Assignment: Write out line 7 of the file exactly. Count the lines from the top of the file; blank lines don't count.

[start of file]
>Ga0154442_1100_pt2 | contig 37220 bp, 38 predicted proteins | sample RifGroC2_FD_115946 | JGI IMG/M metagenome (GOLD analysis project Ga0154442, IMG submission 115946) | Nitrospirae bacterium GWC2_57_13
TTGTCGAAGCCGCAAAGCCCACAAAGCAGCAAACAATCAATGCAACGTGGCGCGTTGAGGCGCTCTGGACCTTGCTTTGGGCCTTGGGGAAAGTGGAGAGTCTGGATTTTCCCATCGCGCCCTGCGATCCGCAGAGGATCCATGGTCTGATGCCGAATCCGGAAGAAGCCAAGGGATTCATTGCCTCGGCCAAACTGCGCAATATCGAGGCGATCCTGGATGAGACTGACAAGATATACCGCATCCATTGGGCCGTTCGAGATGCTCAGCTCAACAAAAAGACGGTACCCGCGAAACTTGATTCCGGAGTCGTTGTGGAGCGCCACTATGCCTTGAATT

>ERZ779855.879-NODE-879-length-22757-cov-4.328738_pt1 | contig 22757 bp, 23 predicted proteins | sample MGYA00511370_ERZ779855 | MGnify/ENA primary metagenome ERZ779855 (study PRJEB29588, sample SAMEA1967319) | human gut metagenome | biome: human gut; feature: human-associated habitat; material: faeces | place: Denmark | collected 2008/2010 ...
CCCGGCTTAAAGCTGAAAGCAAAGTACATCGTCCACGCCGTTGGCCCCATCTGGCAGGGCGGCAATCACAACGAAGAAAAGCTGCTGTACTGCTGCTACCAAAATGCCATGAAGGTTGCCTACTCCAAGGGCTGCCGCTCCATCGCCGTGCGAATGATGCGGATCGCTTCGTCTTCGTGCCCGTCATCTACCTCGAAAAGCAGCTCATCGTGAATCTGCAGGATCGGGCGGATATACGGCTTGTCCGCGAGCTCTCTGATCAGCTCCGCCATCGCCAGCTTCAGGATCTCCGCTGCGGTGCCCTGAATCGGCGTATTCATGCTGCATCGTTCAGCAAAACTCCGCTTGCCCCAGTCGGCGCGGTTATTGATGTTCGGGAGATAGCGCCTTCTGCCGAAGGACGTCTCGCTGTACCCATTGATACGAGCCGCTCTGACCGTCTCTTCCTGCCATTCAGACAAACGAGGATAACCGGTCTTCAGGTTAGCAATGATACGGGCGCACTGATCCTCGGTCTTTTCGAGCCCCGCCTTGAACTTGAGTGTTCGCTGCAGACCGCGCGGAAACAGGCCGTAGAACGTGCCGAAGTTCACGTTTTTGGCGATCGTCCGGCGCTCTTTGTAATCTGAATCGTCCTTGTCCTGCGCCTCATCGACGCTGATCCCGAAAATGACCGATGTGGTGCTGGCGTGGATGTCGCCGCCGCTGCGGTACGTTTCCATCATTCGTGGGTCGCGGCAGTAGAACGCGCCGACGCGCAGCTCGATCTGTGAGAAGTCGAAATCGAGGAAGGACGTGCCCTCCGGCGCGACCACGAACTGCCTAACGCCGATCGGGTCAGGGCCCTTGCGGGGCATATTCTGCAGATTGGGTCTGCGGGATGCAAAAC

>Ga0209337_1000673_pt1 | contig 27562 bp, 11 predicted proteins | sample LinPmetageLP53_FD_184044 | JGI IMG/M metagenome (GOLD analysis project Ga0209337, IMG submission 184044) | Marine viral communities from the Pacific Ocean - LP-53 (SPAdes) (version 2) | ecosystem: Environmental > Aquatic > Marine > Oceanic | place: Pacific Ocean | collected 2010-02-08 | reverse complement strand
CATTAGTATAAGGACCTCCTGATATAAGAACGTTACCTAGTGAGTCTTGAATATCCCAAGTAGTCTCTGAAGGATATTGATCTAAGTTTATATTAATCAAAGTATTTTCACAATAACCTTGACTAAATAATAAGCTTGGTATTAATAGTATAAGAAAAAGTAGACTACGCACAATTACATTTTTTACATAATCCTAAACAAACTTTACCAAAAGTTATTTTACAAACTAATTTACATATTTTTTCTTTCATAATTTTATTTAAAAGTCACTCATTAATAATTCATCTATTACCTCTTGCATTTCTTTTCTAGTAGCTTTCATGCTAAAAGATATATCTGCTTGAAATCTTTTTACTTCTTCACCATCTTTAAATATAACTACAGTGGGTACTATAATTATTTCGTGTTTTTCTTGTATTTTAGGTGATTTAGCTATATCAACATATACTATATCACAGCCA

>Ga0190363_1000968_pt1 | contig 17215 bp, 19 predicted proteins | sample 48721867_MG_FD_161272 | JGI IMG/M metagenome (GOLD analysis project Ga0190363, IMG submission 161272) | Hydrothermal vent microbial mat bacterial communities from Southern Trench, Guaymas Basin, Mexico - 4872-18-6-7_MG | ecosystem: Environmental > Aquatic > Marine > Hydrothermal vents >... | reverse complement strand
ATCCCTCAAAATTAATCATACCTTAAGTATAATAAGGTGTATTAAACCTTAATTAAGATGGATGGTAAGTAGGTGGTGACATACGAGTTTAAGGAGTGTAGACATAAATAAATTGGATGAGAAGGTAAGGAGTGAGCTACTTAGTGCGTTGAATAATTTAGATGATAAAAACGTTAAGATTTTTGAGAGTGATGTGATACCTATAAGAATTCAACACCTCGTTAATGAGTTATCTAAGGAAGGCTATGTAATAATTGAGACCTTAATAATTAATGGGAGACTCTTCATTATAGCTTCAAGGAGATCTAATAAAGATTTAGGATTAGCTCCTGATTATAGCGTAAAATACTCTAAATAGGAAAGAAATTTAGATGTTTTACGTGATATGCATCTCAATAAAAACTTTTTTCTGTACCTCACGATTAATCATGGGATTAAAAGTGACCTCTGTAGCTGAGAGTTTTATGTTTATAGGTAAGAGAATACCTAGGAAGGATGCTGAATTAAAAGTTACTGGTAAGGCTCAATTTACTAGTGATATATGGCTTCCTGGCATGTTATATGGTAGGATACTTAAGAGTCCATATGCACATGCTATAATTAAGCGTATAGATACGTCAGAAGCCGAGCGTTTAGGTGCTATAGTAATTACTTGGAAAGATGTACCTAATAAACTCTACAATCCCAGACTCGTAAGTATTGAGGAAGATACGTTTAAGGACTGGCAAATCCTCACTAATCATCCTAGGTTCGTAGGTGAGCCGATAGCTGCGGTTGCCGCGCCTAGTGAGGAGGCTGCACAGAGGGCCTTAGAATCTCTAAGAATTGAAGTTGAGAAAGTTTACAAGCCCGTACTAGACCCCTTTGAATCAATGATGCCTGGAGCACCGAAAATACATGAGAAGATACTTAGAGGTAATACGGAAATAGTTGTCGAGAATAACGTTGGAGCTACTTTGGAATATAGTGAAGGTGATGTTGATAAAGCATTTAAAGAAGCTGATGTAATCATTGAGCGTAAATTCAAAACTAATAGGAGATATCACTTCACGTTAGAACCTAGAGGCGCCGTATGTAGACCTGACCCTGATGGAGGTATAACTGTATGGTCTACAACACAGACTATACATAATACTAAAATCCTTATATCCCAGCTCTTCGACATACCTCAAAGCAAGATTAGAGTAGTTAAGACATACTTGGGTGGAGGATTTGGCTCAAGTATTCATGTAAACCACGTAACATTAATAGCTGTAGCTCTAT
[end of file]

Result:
>Ga0190363_1000968_pt1 | contig 17215 bp, 19 predicted proteins | sample 48721867_MG_FD_161272 | JGI IMG/M metagenome (GOLD analysis project Ga0190363, IMG submission 161272) | Hydrothermal vent microbial mat bacterial communities from Southern Trench, Guaymas Basin, Mexico - 4872-18-6-7_MG | ecosystem: Environmental > Aquatic > Marine > Hydrothermal vents >... | reverse complement strand